A Journey Through Isolation, Desperation and Hedonism

Aug 12, 2012 • Art, Culture

Scott La Force Cum In Your Eye photo essay exhibit

For Scott La Force, what began as an examination of restive sexual dysfunction centered on the suburban complacency of 21st century America has become a moment of truth. And now, those of us who happen to be in Portland, Oregon before the end of August can share that moment at the Cock Gallery, where La Force is exhibiting his vision as a photo essay.

We have only seen a handful of the images, but we have a really good feeling about this exhibition and of La Force in general. When he was asked by the Pride Review what his take on gender and sexuality was, he responded:

This is quite a question… there are schools and libraries devoted to gender alone… sexuality less as much but on its way. I suppose the latter part of that suggests that I think sexuality is far extremely misunderstood and underrepresented in our society. Gender at least has the framework for the conversation to have started but it’s still a malnourished conception. I believe that gender is a social construct and that too much emphasis is placed on unhealthy social norms, forcing people into boxes that are unnaturally confining and restrictive to the extent that they prevent evolution. Sexuality is also fluid in a similar way and has the possibility to be expressed and celebrated in ways that most never even imagine while the rest of us are left with fetishizations of stigmatized properties.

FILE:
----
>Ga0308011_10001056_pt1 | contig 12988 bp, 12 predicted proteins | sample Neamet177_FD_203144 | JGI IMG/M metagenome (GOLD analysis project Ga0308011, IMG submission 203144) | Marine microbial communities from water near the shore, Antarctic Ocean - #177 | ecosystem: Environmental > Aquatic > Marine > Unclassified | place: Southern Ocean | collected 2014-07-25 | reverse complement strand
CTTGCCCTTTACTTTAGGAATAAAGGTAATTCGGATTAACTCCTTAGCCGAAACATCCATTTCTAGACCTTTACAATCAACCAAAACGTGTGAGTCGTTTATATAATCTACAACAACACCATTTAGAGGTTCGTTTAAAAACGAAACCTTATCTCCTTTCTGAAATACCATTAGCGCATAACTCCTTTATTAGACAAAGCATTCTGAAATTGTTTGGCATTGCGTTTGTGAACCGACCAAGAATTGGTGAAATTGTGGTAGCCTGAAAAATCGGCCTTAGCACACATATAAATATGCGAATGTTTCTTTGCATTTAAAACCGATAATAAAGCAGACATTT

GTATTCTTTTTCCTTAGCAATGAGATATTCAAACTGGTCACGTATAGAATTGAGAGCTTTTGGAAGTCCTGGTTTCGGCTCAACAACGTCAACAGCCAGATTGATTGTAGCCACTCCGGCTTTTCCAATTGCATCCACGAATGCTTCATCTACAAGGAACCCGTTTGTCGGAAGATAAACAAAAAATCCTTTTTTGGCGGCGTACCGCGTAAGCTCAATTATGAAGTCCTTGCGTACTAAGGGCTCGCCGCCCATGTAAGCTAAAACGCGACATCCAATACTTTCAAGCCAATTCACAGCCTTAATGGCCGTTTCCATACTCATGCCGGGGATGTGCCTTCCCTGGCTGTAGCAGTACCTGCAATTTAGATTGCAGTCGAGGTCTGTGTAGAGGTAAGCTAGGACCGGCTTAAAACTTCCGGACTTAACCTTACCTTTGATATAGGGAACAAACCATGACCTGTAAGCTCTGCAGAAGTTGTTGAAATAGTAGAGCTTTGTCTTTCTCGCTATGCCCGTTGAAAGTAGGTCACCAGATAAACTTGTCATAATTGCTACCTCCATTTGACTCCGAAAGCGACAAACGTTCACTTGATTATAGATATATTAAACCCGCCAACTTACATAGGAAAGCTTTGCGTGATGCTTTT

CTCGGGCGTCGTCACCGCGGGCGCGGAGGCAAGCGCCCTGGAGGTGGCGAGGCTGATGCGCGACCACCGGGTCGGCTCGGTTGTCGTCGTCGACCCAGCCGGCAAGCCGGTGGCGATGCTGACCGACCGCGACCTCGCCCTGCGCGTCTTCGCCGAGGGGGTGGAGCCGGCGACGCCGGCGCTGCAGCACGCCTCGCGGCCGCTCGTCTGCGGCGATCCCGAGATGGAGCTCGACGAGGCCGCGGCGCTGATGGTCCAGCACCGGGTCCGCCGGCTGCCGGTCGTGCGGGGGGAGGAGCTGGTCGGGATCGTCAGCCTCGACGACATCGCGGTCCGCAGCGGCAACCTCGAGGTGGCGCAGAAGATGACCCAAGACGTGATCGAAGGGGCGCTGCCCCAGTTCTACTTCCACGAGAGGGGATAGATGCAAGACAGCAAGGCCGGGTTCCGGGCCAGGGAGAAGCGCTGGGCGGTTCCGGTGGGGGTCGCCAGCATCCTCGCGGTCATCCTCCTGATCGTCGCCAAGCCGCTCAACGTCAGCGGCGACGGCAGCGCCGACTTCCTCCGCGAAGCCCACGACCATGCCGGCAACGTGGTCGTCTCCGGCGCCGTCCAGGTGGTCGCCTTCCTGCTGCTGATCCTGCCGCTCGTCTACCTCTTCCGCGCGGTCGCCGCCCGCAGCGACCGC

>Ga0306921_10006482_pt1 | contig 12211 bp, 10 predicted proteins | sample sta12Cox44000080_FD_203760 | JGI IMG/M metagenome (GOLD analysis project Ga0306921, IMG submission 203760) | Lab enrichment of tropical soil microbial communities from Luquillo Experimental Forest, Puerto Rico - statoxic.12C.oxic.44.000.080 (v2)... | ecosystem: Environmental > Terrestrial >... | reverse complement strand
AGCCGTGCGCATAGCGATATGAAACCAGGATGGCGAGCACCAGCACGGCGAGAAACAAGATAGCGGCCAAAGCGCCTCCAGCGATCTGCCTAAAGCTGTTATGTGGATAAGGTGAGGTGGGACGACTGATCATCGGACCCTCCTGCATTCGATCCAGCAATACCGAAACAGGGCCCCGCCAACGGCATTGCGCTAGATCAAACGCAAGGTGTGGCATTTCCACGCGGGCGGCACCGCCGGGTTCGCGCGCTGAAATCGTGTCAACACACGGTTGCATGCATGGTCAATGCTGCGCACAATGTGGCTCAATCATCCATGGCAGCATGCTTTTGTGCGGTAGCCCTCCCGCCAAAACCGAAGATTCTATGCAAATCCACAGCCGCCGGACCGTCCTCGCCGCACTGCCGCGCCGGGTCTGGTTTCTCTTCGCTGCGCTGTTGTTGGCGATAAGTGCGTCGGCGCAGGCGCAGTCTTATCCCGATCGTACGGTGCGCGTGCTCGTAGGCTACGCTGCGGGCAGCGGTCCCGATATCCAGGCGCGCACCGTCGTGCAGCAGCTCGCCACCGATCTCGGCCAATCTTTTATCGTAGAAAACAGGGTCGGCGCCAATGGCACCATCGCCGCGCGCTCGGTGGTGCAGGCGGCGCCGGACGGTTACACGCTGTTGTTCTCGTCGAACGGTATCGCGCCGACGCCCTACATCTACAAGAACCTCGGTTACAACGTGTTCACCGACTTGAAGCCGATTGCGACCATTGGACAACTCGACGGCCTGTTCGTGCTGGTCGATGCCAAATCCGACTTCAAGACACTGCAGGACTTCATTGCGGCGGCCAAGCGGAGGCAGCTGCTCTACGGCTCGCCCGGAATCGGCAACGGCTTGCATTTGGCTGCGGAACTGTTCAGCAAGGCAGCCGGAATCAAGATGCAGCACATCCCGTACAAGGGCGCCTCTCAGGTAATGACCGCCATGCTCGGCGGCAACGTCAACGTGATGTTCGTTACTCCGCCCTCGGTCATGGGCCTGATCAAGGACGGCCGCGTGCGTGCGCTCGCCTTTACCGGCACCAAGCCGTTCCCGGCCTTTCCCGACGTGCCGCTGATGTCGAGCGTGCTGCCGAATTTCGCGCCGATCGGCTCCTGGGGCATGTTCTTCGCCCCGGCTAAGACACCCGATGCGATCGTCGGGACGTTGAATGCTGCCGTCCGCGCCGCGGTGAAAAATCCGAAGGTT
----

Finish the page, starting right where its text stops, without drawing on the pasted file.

About his new show, La Force said, “Cum in your Eye is the product of several years of work and a lifetime of experience, living as a 32 year-old queer man in the United States in the early 21st century. It is one hypothetical narrative. It is my narrative. I do not claim to speak for others in the queer community, though I know that many do relate very closely to the work. It addresses issues of loneliness, isolation, striving for community and identity, desperation, hedonism, mythologies and fetishizations of good and evil, sex, drugs, ambivalence and anger.”

We wish we could make it.

Header image by Scott La Force.